Guaranteed original. Complete & intact. This is an original 17th / 21st Lancers Regiment Arm / Sleeve Badge for sale. In good condition. Please see our other items for more original WW1, WW2 & post war British military cap badges for sale including other 17th / 21st Lancers cap badges.
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At the beginning of the First World War, the 17th Lancers formed part of the Sialkot Cavalry Brigade of the 1st Indian Cavalry Division. The regiment landed in France in November 1914. In the static warfare of the Western Front, the 17th was often restricted to infantry roles, such as the occupation of trenches. The 17th was eventually used in its conventional cavalry role in 1917, at the Battle of Cambrai, which happened to feature the first large-scale use of tanks. In 1918 the 17th was transferred to the 7th Cavalry Brigade, part of the 3rd Cavalry Division. That year the men got another chance to prove their worth as a cavalry regiment during the last-gasp German Spring Offensive. The 17th functioned as mobile infantry during the attack, plugging gaps whenever the need arose, both as cavalry and as infantry. The 17th also saw service in the British counter-attack, including the Battle of Amiens. After the signing of the Armistice on 11 November 1918, the 17th remained in continental Europe, joining the British Army of the Rhine in Cologne, Germany. The regiment then served in County Cork, Ireland, where it operated against the Irish Republican Army during the War of Independence. In 1921, the 17th had its title altered to the 17th Lancers (Duke of Cambridge's Own).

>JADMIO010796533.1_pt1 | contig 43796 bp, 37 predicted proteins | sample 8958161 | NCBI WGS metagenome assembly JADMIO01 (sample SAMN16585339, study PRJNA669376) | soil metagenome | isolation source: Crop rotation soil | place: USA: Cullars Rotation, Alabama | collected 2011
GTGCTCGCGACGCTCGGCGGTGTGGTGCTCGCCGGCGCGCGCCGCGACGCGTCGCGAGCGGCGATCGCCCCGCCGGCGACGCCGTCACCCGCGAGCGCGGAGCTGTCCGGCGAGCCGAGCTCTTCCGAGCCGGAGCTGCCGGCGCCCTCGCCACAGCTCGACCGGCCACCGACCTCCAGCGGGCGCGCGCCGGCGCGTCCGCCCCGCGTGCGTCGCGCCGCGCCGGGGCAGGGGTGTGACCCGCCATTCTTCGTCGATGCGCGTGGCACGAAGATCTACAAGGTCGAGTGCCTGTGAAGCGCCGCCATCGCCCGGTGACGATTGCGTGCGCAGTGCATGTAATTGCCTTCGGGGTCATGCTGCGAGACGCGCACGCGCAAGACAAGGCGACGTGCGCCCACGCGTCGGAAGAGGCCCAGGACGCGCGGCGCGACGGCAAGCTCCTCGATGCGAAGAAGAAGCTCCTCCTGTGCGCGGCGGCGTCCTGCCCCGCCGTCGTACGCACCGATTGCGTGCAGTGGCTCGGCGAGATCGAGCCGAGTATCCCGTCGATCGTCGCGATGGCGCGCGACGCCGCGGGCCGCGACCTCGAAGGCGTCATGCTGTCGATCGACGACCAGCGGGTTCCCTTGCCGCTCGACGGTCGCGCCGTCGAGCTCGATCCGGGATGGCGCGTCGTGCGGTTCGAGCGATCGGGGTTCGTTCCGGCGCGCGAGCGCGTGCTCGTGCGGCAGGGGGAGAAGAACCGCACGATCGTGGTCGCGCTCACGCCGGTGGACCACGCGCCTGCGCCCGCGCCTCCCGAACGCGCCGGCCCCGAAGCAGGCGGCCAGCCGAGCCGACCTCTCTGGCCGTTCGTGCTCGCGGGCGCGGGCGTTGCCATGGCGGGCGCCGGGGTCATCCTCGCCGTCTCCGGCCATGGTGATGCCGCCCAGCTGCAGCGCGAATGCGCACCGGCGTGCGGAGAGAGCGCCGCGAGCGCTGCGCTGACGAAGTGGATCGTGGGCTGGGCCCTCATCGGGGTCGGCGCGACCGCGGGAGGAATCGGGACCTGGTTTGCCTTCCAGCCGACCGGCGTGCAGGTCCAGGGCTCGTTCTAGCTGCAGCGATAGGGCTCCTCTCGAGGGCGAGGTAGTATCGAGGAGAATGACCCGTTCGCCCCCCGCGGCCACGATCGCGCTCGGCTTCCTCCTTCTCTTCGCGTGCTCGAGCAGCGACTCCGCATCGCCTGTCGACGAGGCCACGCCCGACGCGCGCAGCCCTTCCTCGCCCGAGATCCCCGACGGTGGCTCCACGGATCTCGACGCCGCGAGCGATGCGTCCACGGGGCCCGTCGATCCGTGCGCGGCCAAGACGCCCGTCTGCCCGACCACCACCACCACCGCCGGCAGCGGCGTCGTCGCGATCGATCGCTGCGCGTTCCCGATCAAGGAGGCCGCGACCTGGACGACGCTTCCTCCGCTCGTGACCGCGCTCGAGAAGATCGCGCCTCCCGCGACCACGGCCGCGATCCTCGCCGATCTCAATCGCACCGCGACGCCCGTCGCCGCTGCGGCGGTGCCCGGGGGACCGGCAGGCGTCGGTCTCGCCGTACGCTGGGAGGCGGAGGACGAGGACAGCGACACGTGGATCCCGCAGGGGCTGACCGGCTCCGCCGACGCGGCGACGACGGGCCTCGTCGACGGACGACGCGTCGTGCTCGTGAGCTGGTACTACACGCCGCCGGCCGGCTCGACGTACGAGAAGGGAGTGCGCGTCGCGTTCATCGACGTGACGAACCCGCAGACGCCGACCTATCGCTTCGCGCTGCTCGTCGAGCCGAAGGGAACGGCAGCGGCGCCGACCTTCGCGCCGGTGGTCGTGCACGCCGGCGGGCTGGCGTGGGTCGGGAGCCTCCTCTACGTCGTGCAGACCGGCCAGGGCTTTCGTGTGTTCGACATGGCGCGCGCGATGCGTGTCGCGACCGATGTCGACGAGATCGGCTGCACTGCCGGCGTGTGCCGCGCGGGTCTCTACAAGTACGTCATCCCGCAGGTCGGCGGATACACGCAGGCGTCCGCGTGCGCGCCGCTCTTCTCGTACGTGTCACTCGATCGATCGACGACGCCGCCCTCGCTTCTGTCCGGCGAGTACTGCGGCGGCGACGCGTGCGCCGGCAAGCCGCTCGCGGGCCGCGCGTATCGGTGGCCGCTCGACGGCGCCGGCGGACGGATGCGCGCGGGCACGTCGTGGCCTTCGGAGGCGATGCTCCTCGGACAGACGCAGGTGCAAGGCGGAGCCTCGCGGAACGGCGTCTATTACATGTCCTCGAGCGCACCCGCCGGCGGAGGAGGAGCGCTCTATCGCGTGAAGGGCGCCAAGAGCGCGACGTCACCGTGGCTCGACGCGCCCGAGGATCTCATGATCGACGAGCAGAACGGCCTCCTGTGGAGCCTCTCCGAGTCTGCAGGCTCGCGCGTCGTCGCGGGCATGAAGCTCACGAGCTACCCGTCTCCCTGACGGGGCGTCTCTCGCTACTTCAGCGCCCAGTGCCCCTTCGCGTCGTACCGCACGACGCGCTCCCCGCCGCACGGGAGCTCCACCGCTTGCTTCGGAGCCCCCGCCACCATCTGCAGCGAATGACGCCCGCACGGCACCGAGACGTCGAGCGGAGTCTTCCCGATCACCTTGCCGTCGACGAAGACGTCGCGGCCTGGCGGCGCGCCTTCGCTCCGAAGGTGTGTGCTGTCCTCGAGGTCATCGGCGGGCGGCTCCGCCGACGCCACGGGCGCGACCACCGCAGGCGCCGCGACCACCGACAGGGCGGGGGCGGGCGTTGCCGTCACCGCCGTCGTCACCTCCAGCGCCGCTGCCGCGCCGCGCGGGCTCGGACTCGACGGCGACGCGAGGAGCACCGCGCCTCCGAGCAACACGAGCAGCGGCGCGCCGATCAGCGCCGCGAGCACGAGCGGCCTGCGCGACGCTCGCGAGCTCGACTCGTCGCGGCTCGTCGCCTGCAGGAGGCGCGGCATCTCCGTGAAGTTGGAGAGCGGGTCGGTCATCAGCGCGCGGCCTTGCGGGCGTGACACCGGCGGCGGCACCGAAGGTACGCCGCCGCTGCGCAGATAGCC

The 17th/21st Lancers was a cavalry regiment of the British Army from 1922 to 1993. It was formed in 1922 in England by the amalgamation of the 17th Lancers (Duke of Cambridge's Own) and the 21st Lancers (Empress of India's). From 1930 to 1939 it was deployed overseas; first in Egypt for two years, and then in India for seven. In 1938 the regiment was mechanised. On the outbreak of war, the regiment immediately transferred back to the UK. When it arrived it had no equipment apart from rifles and revolvers. Although it was designated as a Heavy Armoured Regiment it never received the equipment; initial training was with a few Medium tanks and some lorries. It was designated as a Divisional Cavalry Regiment in 1940 but given machine guns and vehicles to make it a Motor Machine-Gun Regiment. In this form it was part of the 1st Motor Machine Gun Brigade (with the 16th/5th Lancers, 2nd Lothians and Border Horse) under 12 Corps defending south-east England. It then came under 26th Armoured Brigade in 6th Armoured Division later in the year. A group of personnel from the regiment were detached in December to form the cadre of the 24th Lancers.
In November 1942, the division was deployed to Tunisia after Operation Torch. Now equipped with Valentine Mk III and Crusader Mk III tanks, the regiment saw action for some time, including taking heavy losses defending Thala in the Battle of the Kasserine Pass in February 1943 during which all but twelve tanks were put out of action. After this the regiment was withdrawn, and refitted with M4A2 Sherman tanks. In April, an attempt to take the Fondouk Pass again put most of the regiment out of action. The 6th Armoured Division deployed to Italy in March 1944, and fought to breach the Gustav Line. The regiment advanced to the Gothic Line, and spent the winter there at points, serving as infantry rather than as an armoured unit, due to the static nature of the trench warfare there. After the final breakthrough in 1945, the regiment ended the war in Austria. In 1946, the regiment was posted to Greece on internal security duties. In 1947 it deployed to the Suez Canal Zone and re-equipped as an armoured car regiment, and then to Palestine in 1948.
Please see our other items for more original WW1, WW2 & post war British military cap badges for sale including other 17th / 21st Lancers cap badges.